Overlapping Traces: Categorizing Ceramic Use-Wear across Functions (2019)
DOCUMENT Citation Only Andrew Cabaniss.

This is an abstract from the "SAA 2019: General Sessions" session, at the 84th annual meeting of the Society for American Archaeology. Practitioners of ceramic use-wear analysis often document qualitative patterns to distinguish between past behaviors as well as taphonomic processes. If comparisons can be operationalized in a quantitative framework, analyzing assemblages across sites at a regional scale could inform our understanding of normative patterns of use as well as the diversity of...


Phase I Archeological Survey of the Proposed Water Line for a Resource Recovery Facility, Dickerson, Maryland (1990)
DOCUMENT Citation Only R. Christopher Goodwin. Martha R. Williams. Michelle T. Moran.

This resource is a citation record only, the Center for Digital Antiquity does not have a copy of this document. The information in this record has been migrated into tDAR from the National Archaeological Database Reports Module (NADB-R) and updated. Most NADB-R records consist of a document citation and other metadata but do not have the documents themselves uploaded. If you have a digital copy of the document and would like to have it curated in tDAR, please contact us at comments@tdar.org.


Phase II Archaeological Investigations at Russett, Phase Two of Development, Anne Arundel County, Maryland, Site 5 (18AN665) and Site 10 (18AN667) (1989)
DOCUMENT Citation Only Cynthia Pfanstiehl. Eugene Goodman. Michael D. Petraglia. Paula Bienenfeld.

This resource is a citation record only, the Center for Digital Antiquity does not have a copy of this document. The information in this record has been migrated into tDAR from the National Archaeological Database Reports Module (NADB-R) and updated. Most NADB-R records consist of a document citation and other metadata but do not have the documents themselves uploaded. If you have a digital copy of the document and would like to have it curated in tDAR, please contact us at comments@tdar.org.


Phase II Archaeological Investigations at Site 17 (18AN687), Site 21 (18AN685), Site 6 (18AN686) and Site 9 (18AN688), Russett Phase Three of Development, Anne Arundel County, Maryland (1989)
DOCUMENT Citation Only John M. Rutherford. Michael D. Petraglia. Paula Bienenfeld.

This resource is a citation record only, the Center for Digital Antiquity does not have a copy of this document. The information in this record has been migrated into tDAR from the National Archaeological Database Reports Module (NADB-R) and updated. Most NADB-R records consist of a document citation and other metadata but do not have the documents themselves uploaded. If you have a digital copy of the document and would like to have it curated in tDAR, please contact us at comments@tdar.org.


Phase II Testing and Phase III Excavation of Site 29 (18AN664) Russett Development, Anne Arundel County, Maryland (1989)
DOCUMENT Citation Only John M. Rutherford. Michael D. Petraglia. Paula Bienenfeld.

This resource is a citation record only, the Center for Digital Antiquity does not have a copy of this document. The information in this record has been migrated into tDAR from the National Archaeological Database Reports Module (NADB-R) and updated. Most NADB-R records consist of a document citation and other metadata but do not have the documents themselves uploaded. If you have a digital copy of the document and would like to have it curated in tDAR, please contact us at comments@tdar.org.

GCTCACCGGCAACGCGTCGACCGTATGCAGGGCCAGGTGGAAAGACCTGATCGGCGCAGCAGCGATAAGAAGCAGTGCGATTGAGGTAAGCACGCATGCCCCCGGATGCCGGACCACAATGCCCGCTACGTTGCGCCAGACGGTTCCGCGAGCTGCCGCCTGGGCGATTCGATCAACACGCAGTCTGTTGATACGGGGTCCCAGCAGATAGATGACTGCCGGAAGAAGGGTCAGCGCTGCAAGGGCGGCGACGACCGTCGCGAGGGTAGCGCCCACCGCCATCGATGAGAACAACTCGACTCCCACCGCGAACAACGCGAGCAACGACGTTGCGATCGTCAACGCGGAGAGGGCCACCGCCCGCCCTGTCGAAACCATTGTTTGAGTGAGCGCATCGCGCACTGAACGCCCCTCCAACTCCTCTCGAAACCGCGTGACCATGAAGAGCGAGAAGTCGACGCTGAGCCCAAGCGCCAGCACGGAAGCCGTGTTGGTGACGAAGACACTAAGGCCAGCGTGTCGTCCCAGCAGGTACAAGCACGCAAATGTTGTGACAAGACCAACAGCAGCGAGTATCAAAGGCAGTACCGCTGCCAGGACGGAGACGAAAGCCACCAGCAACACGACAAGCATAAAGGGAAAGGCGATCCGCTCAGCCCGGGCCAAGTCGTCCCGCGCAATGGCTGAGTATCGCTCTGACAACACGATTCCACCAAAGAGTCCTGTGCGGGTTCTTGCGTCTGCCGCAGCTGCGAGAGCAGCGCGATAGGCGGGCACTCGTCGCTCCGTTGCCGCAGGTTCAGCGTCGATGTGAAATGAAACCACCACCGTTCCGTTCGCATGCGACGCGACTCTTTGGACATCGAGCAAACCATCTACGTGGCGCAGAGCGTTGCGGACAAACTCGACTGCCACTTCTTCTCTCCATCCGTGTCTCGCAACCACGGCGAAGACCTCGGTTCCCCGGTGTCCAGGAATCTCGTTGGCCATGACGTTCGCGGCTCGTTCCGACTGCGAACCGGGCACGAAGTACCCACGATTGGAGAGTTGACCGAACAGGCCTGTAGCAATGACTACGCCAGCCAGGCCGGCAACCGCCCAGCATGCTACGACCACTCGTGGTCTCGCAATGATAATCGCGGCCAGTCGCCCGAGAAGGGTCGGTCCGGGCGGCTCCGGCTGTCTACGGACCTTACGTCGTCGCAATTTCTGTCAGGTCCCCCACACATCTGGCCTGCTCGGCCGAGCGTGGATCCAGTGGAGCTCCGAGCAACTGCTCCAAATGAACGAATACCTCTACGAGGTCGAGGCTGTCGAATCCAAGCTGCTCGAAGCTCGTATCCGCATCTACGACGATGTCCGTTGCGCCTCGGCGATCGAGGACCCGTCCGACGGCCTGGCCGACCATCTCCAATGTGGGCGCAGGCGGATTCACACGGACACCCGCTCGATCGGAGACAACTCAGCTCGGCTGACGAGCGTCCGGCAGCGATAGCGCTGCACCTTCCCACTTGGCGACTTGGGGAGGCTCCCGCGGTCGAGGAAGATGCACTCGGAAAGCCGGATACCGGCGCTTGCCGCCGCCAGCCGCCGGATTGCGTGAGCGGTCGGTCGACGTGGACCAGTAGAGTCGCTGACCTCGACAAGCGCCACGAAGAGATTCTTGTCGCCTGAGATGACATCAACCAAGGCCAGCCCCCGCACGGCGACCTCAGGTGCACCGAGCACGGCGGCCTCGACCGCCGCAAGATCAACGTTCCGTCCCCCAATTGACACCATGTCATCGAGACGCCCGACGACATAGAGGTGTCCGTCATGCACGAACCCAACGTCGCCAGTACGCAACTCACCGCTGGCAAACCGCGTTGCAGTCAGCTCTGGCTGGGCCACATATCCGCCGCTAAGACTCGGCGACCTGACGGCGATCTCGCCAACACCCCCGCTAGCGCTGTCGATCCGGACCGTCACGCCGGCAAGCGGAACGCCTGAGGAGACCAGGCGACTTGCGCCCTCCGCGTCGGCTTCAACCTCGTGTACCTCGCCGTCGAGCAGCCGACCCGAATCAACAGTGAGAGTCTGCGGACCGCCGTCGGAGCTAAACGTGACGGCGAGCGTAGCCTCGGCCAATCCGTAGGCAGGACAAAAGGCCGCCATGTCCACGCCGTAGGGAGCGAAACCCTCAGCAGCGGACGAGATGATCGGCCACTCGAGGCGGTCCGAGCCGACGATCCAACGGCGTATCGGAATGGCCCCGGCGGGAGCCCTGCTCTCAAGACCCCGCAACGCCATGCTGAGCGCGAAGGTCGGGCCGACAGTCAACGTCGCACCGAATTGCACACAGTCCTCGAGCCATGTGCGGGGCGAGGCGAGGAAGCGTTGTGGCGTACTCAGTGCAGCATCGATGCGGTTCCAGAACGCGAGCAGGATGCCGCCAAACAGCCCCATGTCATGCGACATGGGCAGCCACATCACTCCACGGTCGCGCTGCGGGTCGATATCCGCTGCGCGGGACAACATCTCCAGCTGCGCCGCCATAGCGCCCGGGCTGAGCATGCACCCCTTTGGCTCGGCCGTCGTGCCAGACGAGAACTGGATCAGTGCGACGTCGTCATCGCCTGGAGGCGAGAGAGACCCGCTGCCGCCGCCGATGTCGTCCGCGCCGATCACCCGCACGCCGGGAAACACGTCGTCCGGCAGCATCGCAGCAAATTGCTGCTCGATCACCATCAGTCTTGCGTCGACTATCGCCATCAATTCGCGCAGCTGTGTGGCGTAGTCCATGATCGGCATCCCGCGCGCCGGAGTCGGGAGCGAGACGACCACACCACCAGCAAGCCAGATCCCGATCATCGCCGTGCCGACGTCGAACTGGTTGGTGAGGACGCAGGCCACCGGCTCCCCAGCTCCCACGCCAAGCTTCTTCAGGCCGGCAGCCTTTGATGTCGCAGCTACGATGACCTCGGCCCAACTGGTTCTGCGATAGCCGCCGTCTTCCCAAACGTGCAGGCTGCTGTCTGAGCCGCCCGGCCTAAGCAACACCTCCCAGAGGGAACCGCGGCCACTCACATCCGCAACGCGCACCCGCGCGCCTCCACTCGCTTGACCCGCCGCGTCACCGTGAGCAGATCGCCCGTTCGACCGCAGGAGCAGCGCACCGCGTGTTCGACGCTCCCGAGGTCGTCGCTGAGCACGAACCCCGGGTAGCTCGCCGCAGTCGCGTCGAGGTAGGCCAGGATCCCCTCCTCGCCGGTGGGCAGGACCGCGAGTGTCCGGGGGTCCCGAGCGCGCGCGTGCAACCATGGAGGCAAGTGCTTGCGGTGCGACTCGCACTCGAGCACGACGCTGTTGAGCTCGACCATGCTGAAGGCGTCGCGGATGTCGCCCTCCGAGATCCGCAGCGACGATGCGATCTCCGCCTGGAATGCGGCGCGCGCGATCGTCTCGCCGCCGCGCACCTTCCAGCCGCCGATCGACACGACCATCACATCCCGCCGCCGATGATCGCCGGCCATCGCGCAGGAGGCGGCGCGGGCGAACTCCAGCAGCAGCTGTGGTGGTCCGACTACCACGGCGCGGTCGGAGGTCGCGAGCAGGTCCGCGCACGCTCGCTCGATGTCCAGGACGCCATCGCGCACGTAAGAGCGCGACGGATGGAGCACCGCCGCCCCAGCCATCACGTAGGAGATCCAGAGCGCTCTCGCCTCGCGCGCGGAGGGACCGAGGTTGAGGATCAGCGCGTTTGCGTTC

Phase III Archeological Data Recovery at Russett Site 17 (18AN687) and Russett Site 21 (18AN685), Anne Arundel County, Maryland (1990)
DOCUMENT Citation Only Thomas W. Neumann. Christopher R. Polglase.

This resource is a citation record only, the Center for Digital Antiquity does not have a copy of this document. The information in this record has been migrated into tDAR from the National Archaeological Database Reports Module (NADB-R) and updated. Most NADB-R records consist of a document citation and other metadata but do not have the documents themselves uploaded. If you have a digital copy of the document and would like to have it curated in tDAR, please contact us at comments@tdar.org.


Pottery and Fire-Cracked Rock Use-Alteration: Assessing the Impact of James M. Skibo (2019)
DOCUMENT Citation Only Fernanda Neubauer. Michael J. Schaefer.

This is an abstract from the "Archaeological Method and Theory: Papers in Honor of James M. Skibo, Part II" session, at the 84th annual meeting of the Society for American Archaeology. James M. Skibo’s pioneering work developing the methods and theory of ceramic use-alteration analysis has allowed archaeologists to make new range of inferences from one of the most broadly available classes of artifacts, utilitarian ceramics. His ethnoarchaeological and experimental work has brought about a...


Prehistoric Man and His Environment: a Case Study In the Ozark Highland (1976)
DOCUMENT Citation Only W. Raymond Wood. R. Bruce McMillan.

This resource is a citation record only, the Center for Digital Antiquity does not have a copy of this document. The information in this record has been migrated into tDAR from the National Archaeological Database Reports Module (NADB-R) and updated. Most NADB-R records consist of a document citation and other metadata but do not have the documents themselves uploaded. If you have a digital copy of the document and would like to have it curated in tDAR, please contact us at comments@tdar.org.